What’s red and white and has buzz all over it? Onion pollination in Riverina, Victoria of course!
Onions grown for seed are quite a sight-long rows of green stems with tufted white inflorescences (a group of flowers) on top. In order for these inflorescences to shoot up in early summer making flowers and seeds, the onion plant has to be chilled for about a month during the winter. Without adequate chilling, onion flower development will be poor with low seed set.
Two different “types” of onions are planted in these rows. About 9 rows contain male sterile plants that produce only nectar and no pollen. These are alternated with 1-3 rows of male fertile plants that contain both nectar and pollen.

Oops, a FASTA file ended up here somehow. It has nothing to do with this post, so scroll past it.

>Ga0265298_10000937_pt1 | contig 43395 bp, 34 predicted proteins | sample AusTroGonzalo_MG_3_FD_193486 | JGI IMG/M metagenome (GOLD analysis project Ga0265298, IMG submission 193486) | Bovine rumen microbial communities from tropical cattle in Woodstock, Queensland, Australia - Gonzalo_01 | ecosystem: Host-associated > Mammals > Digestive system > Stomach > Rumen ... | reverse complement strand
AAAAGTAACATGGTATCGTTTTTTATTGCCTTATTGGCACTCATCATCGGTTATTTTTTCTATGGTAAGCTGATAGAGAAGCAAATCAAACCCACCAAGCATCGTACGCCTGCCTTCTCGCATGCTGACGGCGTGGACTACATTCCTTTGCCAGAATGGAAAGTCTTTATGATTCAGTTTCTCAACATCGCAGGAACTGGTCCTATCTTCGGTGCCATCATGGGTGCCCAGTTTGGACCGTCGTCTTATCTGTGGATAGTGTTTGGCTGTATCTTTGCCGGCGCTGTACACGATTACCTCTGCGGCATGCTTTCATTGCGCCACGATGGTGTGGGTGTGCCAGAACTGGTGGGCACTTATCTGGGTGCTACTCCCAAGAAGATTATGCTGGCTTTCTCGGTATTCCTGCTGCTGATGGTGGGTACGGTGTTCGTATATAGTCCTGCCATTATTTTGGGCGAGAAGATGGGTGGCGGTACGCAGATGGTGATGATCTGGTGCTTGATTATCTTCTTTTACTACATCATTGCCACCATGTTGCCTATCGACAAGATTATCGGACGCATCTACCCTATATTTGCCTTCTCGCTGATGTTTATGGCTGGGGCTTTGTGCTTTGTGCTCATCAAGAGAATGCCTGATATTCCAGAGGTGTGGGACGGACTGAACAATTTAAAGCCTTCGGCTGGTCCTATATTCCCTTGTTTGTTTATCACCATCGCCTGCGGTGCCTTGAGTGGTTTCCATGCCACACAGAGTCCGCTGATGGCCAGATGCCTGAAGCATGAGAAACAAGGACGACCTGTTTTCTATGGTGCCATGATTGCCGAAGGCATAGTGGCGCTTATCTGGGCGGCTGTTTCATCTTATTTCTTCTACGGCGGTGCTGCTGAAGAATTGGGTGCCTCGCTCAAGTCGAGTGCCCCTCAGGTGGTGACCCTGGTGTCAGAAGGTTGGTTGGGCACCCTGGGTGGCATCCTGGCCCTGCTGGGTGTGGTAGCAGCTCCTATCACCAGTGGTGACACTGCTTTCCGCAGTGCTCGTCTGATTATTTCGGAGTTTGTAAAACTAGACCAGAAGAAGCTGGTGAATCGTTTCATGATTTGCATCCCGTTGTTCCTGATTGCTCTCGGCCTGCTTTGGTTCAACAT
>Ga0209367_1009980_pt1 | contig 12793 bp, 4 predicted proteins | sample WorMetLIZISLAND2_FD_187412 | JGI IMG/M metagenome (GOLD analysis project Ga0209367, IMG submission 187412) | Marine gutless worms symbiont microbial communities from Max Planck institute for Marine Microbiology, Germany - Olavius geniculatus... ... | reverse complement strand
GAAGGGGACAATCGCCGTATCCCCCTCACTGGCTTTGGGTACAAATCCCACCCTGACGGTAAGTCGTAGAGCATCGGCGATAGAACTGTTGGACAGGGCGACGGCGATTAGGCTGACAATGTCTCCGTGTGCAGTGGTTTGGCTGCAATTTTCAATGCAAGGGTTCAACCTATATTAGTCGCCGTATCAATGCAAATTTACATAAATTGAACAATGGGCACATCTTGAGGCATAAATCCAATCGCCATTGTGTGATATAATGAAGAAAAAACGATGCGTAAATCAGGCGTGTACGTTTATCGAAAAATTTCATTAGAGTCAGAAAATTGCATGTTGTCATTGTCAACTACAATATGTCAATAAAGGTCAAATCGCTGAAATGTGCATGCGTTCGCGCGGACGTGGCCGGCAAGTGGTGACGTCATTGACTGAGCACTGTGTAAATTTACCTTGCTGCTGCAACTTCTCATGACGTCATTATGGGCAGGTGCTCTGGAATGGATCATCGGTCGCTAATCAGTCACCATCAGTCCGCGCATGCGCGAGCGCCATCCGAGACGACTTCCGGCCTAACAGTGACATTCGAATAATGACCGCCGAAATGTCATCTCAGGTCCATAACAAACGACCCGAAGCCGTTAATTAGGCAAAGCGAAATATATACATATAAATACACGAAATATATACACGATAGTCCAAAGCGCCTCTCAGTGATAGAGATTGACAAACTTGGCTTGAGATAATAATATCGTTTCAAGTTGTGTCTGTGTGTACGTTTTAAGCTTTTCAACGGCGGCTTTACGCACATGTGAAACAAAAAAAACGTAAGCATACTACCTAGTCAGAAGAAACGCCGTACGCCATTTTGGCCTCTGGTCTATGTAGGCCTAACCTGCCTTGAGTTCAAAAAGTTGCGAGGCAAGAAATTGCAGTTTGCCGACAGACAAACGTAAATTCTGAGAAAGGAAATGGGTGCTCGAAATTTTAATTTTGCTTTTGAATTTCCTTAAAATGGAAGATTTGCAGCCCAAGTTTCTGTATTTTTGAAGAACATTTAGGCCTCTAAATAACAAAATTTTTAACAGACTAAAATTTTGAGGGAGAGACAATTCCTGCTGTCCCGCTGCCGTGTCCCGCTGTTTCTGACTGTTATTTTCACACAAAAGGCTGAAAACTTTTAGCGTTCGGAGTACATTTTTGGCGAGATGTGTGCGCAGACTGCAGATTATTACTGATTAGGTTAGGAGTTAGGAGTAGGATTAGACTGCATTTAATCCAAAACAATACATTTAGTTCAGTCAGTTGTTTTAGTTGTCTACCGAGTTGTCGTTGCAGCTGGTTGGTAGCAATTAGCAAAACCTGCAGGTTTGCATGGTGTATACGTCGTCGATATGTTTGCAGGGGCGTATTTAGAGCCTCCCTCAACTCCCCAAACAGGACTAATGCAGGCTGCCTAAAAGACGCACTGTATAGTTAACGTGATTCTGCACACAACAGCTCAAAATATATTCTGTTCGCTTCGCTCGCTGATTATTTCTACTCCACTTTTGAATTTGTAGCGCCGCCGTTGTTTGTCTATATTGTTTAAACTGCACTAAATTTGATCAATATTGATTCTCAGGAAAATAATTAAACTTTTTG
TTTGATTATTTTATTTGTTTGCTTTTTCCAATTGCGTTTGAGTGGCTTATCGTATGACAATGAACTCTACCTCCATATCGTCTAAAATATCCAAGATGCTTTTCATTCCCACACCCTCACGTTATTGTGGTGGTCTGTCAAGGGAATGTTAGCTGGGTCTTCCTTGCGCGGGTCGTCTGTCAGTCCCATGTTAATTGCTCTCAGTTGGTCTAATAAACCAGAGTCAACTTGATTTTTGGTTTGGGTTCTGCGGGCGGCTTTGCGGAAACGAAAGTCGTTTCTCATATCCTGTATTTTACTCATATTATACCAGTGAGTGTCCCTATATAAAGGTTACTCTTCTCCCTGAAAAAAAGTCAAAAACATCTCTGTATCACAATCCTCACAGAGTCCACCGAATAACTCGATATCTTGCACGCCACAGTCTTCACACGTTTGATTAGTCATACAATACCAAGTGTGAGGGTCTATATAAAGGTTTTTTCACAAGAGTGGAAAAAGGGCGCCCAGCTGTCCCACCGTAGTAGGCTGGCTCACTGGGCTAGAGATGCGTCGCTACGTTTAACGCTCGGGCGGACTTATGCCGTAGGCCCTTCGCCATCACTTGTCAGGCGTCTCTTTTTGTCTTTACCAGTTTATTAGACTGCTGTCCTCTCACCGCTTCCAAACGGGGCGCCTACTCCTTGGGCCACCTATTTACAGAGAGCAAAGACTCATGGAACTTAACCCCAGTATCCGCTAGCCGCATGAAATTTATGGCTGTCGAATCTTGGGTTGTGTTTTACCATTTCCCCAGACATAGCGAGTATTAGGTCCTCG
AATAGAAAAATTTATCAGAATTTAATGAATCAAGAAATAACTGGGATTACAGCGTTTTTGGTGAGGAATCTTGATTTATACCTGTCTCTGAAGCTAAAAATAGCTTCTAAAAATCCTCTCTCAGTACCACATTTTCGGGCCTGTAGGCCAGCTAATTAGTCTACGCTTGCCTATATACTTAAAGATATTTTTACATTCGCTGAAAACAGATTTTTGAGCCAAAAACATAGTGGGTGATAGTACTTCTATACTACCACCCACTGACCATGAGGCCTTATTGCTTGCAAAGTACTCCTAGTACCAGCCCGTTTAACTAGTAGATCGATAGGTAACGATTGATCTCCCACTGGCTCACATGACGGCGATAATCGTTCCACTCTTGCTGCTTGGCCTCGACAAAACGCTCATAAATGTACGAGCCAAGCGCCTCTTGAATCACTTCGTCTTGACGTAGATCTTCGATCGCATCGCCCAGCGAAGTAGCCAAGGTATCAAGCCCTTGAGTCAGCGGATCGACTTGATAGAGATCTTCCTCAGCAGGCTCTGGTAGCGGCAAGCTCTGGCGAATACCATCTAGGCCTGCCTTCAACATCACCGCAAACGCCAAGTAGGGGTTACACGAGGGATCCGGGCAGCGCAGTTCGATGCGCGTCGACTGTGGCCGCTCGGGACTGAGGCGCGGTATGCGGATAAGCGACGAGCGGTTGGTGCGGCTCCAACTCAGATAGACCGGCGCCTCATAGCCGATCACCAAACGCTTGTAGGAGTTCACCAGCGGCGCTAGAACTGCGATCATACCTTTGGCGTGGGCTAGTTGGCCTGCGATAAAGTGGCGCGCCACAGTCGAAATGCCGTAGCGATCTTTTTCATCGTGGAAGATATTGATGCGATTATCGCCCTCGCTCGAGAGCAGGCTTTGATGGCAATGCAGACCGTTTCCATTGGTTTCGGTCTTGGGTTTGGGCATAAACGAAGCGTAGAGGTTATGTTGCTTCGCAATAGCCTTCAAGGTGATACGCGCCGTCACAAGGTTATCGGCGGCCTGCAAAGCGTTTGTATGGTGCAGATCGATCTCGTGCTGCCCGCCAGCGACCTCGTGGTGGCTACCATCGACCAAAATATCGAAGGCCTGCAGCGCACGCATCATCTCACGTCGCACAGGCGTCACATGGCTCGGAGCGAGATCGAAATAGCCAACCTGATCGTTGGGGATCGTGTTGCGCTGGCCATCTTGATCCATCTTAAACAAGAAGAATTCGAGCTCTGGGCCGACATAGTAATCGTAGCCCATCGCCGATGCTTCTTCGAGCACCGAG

Honey bees collect both nectar and pollen from onion flowers but only nectar foragers will visit both male sterile and male fertile flowers providing cross pollination essential for hybrid seed production. This nectar is extremely high in potassium sometimes making the nectar unpalatable to bees.
Without the great efforts of bees and beekeepers, French onion soup wouldn’t be quite as tasty.
To find out more about onion pollination check out these sites: